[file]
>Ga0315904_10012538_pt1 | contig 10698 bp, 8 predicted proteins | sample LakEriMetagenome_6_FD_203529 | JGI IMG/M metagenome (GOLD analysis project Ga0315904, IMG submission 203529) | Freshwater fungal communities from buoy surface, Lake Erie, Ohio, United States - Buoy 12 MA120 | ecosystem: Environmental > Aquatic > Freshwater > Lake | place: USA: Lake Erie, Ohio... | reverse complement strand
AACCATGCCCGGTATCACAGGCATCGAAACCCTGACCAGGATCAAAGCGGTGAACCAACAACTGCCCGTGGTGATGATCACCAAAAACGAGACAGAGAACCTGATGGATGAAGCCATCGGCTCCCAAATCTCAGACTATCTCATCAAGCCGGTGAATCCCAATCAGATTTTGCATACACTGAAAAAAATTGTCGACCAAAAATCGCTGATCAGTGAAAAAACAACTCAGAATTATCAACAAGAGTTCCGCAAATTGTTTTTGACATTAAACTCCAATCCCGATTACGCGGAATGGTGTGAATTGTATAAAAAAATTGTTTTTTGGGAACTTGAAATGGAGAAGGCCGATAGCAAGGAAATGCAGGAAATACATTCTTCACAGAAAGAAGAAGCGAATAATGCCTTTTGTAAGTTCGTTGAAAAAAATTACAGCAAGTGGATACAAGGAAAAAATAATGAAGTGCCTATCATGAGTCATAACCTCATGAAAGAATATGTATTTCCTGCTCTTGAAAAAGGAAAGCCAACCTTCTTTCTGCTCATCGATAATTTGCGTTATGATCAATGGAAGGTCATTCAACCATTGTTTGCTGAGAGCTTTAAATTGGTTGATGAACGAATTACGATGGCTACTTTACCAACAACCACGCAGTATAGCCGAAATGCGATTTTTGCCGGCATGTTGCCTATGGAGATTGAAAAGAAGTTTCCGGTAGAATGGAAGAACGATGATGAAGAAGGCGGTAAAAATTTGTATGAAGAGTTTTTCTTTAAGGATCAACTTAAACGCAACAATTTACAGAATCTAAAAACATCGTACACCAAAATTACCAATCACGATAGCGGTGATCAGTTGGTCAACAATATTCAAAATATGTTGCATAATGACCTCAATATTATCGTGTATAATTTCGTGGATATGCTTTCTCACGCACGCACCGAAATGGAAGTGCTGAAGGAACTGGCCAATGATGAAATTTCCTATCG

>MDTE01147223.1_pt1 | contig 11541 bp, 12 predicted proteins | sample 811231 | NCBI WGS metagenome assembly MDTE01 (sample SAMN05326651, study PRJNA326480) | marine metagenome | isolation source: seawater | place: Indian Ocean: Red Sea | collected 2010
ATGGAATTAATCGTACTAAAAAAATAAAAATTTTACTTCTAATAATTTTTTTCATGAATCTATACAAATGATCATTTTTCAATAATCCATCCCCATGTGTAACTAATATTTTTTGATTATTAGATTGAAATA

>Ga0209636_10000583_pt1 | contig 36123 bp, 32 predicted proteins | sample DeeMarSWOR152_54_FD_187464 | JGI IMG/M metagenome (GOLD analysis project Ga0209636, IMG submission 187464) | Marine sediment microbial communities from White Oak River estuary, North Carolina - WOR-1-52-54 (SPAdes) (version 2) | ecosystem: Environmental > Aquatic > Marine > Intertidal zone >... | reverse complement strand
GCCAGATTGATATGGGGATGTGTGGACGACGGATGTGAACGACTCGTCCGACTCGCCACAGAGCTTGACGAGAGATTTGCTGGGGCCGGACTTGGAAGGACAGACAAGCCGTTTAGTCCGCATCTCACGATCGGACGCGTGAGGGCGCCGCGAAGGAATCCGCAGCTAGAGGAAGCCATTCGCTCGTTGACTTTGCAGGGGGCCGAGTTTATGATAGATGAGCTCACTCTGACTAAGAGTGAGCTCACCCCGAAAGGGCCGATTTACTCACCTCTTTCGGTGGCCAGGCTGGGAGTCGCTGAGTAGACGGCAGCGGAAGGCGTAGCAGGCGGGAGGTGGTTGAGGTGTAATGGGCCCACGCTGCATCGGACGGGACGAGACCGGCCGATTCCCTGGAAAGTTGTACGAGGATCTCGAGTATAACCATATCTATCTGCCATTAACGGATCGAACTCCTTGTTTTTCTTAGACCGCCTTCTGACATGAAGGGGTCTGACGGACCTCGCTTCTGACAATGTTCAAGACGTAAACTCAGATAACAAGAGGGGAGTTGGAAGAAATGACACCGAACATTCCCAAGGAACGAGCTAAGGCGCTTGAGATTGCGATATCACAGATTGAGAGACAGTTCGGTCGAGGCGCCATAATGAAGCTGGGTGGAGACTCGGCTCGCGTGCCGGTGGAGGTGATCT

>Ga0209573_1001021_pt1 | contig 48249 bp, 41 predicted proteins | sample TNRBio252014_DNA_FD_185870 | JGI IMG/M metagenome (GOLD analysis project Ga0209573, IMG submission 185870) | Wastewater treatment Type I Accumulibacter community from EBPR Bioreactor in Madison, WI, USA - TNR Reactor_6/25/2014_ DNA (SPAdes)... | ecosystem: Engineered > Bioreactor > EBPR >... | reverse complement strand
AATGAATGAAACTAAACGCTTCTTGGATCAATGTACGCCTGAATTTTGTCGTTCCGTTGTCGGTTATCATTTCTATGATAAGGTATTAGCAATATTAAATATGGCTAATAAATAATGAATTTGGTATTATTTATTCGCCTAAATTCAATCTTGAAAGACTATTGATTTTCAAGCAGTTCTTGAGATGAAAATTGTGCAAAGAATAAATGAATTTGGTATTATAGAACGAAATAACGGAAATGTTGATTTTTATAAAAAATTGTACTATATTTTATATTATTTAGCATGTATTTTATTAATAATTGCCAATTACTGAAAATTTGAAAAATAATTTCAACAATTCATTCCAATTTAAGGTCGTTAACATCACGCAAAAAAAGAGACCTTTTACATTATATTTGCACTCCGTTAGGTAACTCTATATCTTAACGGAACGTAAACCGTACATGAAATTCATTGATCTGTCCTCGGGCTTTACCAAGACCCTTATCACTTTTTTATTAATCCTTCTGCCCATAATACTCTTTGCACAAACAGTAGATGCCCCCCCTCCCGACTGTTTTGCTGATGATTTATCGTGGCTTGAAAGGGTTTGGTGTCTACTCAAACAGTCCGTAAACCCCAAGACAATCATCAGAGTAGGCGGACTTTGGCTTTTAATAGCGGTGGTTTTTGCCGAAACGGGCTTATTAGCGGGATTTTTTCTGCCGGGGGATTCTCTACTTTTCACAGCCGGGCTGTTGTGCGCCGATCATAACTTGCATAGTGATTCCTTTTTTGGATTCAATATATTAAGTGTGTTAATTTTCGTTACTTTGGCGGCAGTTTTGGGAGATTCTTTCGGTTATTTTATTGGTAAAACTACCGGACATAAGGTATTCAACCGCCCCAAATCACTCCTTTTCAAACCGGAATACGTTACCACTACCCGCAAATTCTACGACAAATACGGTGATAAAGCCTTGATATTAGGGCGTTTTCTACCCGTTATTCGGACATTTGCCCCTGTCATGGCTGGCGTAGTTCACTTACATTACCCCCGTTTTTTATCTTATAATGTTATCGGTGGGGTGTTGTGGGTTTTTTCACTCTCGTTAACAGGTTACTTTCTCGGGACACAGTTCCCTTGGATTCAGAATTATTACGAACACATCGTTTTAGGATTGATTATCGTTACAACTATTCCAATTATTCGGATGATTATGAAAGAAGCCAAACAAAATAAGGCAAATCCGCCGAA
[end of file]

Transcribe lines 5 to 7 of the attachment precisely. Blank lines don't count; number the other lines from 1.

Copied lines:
>Ga0209636_10000583_pt1 | contig 36123 bp, 32 predicted proteins | sample DeeMarSWOR152_54_FD_187464 | JGI IMG/M metagenome (GOLD analysis project Ga0209636, IMG submission 187464) | Marine sediment microbial communities from White Oak River estuary, North Carolina - WOR-1-52-54 (SPAdes) (version 2) | ecosystem: Environmental > Aquatic > Marine > Intertidal zone >... | reverse complement strand
GCCAGATTGATATGGGGATGTGTGGACGACGGATGTGAACGACTCGTCCGACTCGCCACAGAGCTTGACGAGAGATTTGCTGGGGCCGGACTTGGAAGGACAGACAAGCCGTTTAGTCCGCATCTCACGATCGGACGCGTGAGGGCGCCGCGAAGGAATCCGCAGCTAGAGGAAGCCATTCGCTCGTTGACTTTGCAGGGGGCCGAGTTTATGATAGATGAGCTCACTCTGACTAAGAGTGAGCTCACCCCGAAAGGGCCGATTTACTCACCTCTTTCGGTGGCCAGGCTGGGAGTCGCTGAGTAGACGGCAGCGGAAGGCGTAGCAGGCGGGAGGTGGTTGAGGTGTAATGGGCCCACGCTGCATCGGACGGGACGAGACCGGCCGATTCCCTGGAAAGTTGTACGAGGATCTCGAGTATAACCATATCTATCTGCCATTAACGGATCGAACTCCTTGTTTTTCTTAGACCGCCTTCTGACATGAAGGGGTCTGACGGACCTCGCTTCTGACAATGTTCAAGACGTAAACTCAGATAACAAGAGGGGAGTTGGAAGAAATGACACCGAACATTCCCAAGGAACGAGCTAAGGCGCTTGAGATTGCGATATCACAGATTGAGAGACAGTTCGGTCGAGGCGCCATAATGAAGCTGGGTGGAGACTCGGCTCGCGTGCCGGTGGAGGTGATCT

>Ga0209573_1001021_pt1 | contig 48249 bp, 41 predicted proteins | sample TNRBio252014_DNA_FD_185870 | JGI IMG/M metagenome (GOLD analysis project Ga0209573, IMG submission 185870) | Wastewater treatment Type I Accumulibacter community from EBPR Bioreactor in Madison, WI, USA - TNR Reactor_6/25/2014_ DNA (SPAdes)... | ecosystem: Engineered > Bioreactor > EBPR >... | reverse complement strand